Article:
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Why we love Threat Profiles

by Roshen Chandran  | 17 May 2005

We create threat profiles almost every day. The more penetration tests we do, the more convinced we are that the completeness of a test hinges on the quality of the Threat Profile. Let’s look at Threat Profiles more closely.

A threat is the goal of an adversary. eg. “steal credit cards”, “siphon funds to a fake account”, “shut down the e-commerce site” etc.

A threat profile is the set of all threats the system should protect against. Note that a threat profile does not talk about issues the system is vulnerable to – all that comes later, after the test. The threat profile is simply a list of all the threats.

So, why is this important?

It starts from a predicament most security testers are familiar with. When you face an application, where do you begin testing? Do you just bang a scanner at it? Do you just pull out your checklist and start running through the tests? How do you begin?

You begin by building a Threat Profile.

Before you start “attacking”, you figure out what the goals of the attacker are. What would an adversary want to achieve in this app? Because, that is what you will also be looking for, and only that. You do not try every attack technique just because it’s there on your checklist; instead you will design test cases that achieve the adversary’s goals.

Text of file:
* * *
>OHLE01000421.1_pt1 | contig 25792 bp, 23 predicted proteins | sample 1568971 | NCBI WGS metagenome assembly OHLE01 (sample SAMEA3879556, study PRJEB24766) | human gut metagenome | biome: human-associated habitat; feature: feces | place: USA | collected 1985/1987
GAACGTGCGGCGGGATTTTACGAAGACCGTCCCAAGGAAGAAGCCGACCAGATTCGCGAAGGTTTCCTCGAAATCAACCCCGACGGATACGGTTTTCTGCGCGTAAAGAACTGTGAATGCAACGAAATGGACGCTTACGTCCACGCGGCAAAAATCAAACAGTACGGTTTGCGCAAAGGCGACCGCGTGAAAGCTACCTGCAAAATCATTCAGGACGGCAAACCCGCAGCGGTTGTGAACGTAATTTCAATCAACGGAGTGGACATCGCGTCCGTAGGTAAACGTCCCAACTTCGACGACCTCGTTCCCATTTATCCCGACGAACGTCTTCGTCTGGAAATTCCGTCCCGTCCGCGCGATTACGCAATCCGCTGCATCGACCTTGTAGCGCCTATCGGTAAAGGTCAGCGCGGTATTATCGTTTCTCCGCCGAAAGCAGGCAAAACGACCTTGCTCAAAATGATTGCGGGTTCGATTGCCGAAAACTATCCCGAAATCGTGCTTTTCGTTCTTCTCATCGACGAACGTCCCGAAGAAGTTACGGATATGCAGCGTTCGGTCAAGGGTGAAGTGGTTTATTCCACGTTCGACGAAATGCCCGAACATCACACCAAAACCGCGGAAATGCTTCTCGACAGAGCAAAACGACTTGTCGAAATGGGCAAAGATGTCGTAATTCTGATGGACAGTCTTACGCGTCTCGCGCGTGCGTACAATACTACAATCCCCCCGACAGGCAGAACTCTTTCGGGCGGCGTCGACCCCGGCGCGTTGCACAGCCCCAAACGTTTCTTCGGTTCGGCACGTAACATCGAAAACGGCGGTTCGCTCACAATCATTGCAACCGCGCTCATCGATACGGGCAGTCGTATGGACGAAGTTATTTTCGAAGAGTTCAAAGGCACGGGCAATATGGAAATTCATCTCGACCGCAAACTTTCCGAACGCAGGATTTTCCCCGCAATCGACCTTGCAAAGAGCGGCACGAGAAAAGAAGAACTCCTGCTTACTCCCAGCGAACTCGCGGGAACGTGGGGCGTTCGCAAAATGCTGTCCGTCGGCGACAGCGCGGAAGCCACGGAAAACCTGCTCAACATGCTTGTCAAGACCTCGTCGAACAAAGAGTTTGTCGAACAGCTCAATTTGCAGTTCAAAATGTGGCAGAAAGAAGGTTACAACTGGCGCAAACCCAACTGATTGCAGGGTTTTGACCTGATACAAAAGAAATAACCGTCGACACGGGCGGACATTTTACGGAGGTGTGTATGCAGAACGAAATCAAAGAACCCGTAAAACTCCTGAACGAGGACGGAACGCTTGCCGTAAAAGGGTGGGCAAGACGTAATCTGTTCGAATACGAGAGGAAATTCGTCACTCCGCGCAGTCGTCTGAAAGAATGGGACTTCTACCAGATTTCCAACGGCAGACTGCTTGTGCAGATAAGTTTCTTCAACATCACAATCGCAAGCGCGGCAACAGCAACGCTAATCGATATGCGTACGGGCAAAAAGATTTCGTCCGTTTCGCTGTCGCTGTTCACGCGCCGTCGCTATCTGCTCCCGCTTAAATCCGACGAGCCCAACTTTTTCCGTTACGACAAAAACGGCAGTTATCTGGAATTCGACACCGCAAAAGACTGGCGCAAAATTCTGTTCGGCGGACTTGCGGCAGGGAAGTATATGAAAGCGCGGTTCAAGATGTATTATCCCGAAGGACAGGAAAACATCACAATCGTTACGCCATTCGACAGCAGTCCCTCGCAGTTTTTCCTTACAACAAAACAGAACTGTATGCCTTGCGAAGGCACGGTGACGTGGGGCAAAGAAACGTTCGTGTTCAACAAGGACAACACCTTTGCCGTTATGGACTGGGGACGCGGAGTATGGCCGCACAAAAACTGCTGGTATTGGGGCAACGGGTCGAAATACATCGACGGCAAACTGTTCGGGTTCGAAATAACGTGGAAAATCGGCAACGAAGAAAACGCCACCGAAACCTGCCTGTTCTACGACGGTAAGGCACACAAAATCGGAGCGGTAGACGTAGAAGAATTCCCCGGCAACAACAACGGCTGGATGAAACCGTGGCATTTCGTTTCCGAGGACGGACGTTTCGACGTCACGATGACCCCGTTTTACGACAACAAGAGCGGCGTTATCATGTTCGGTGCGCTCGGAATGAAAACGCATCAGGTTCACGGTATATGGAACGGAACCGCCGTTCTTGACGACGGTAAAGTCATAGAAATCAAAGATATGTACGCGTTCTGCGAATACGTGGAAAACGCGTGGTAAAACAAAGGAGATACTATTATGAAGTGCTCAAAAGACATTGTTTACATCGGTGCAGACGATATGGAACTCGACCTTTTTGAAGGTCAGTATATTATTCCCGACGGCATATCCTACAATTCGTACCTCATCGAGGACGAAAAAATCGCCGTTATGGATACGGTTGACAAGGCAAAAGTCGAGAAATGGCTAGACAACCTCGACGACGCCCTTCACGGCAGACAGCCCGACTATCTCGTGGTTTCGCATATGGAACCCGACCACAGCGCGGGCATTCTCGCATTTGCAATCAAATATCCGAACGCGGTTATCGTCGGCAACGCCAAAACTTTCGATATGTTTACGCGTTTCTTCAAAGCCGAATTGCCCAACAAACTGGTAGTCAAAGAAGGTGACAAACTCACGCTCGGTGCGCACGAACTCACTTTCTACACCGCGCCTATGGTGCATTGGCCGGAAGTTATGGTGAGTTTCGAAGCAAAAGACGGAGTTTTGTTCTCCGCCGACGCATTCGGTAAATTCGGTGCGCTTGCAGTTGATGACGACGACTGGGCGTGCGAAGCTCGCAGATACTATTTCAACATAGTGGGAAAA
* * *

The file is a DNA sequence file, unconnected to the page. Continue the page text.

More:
And there is another reason you want Threat Profiles handy. They help you zoom in to the interesting variables quickly. Here’s how: one of the banking applications we are currently testing has 250+ variables. Do we try every attack, on every variable? No, we just figure out what variables are relevant in the Threat Profile, and focus our efforts on manipulating them to break in. We don’t want to manipulate that “&lang=en” phrase. And we don’t want to waste cycles attempting a Cross Site Scripting attack on that “&pos=2” input. A brute force approach “every attack, on every variable” is expensive and unnecessary.

And that’s why we love Threats Profiles. They helps us focus on outcomes that are meaningful. And the test plan is much more valuable that way.

[We explained Threat modeling and Threat Profiles in the first issue of Palisade and reviewed Snyder and Swiderski’s book on the subject next month.]


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